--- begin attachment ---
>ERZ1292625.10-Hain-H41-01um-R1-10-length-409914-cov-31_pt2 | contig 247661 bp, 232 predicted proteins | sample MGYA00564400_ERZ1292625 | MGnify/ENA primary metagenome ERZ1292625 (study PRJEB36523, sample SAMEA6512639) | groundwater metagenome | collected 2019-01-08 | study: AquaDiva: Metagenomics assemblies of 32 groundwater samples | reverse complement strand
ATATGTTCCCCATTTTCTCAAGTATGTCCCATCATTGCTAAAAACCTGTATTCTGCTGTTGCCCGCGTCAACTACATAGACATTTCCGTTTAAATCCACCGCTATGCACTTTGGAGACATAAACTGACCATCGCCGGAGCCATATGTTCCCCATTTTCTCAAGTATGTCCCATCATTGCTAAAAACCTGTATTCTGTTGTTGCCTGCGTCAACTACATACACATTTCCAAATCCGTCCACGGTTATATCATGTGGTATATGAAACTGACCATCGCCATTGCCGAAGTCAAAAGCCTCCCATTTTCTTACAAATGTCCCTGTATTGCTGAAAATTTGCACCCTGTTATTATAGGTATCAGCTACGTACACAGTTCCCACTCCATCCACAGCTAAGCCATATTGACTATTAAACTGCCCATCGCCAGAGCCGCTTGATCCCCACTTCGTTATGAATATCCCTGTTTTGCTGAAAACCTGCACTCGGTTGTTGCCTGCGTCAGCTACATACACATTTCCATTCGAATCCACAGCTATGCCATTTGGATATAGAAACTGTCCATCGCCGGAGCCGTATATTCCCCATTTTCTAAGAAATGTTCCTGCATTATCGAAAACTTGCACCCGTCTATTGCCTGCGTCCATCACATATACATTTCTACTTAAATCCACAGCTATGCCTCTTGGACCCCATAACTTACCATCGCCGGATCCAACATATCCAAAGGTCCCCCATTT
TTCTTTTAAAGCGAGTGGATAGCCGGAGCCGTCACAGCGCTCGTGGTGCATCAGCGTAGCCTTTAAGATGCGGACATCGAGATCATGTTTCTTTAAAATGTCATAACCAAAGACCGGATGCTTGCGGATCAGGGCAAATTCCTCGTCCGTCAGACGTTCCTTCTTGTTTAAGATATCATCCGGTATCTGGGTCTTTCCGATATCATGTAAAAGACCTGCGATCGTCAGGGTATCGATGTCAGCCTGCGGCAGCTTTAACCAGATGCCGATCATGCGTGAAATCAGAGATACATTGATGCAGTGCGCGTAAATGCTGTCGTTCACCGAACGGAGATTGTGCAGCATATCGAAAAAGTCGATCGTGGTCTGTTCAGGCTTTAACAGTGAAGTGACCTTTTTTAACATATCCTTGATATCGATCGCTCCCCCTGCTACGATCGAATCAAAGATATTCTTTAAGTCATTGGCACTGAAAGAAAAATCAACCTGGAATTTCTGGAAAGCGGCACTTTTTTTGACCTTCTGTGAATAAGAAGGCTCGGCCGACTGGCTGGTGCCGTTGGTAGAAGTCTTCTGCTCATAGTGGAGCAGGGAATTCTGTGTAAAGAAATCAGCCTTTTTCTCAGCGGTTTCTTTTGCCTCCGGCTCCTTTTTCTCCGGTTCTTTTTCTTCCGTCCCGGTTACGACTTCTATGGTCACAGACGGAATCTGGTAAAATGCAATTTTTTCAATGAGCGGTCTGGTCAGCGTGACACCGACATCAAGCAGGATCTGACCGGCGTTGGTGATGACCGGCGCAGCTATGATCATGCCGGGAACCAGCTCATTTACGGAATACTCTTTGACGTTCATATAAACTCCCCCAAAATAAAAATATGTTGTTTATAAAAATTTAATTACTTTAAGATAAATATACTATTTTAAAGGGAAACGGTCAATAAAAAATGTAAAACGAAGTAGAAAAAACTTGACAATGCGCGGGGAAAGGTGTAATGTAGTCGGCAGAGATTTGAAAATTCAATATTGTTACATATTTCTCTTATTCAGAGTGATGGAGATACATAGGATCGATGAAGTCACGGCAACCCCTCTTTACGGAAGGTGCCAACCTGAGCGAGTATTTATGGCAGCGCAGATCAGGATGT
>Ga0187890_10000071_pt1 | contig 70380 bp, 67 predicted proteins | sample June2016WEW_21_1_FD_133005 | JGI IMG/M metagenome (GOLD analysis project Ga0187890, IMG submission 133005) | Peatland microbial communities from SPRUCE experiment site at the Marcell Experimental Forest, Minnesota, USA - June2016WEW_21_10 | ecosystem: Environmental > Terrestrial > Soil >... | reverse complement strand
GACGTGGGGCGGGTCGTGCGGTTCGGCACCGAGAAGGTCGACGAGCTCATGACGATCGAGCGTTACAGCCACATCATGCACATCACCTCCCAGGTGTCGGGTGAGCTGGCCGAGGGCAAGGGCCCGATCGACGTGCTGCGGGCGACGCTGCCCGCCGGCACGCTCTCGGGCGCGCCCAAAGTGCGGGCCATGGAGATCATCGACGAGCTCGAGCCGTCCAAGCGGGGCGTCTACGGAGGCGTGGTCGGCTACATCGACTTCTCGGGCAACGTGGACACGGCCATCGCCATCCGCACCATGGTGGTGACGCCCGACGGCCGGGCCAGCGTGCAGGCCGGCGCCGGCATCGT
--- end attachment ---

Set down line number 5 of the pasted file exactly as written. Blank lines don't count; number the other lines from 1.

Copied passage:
GACGTGGGGCGGGTCGTGCGGTTCGGCACCGAGAAGGTCGACGAGCTCATGACGATCGAGCGTTACAGCCACATCATGCACATCACCTCCCAGGTGTCGGGTGAGCTGGCCGAGGGCAAGGGCCCGATCGACGTGCTGCGGGCGACGCTGCCCGCCGGCACGCTCTCGGGCGCGCCCAAAGTGCGGGCCATGGAGATCATCGACGAGCTCGAGCCGTCCAAGCGGGGCGTCTACGGAGGCGTGGTCGGCTACATCGACTTCTCGGGCAACGTGGACACGGCCATCGCCATCCGCACCATGGTGGTGACGCCCGACGGCCGGGCCAGCGTGCAGGCCGGCGCCGGCATCGT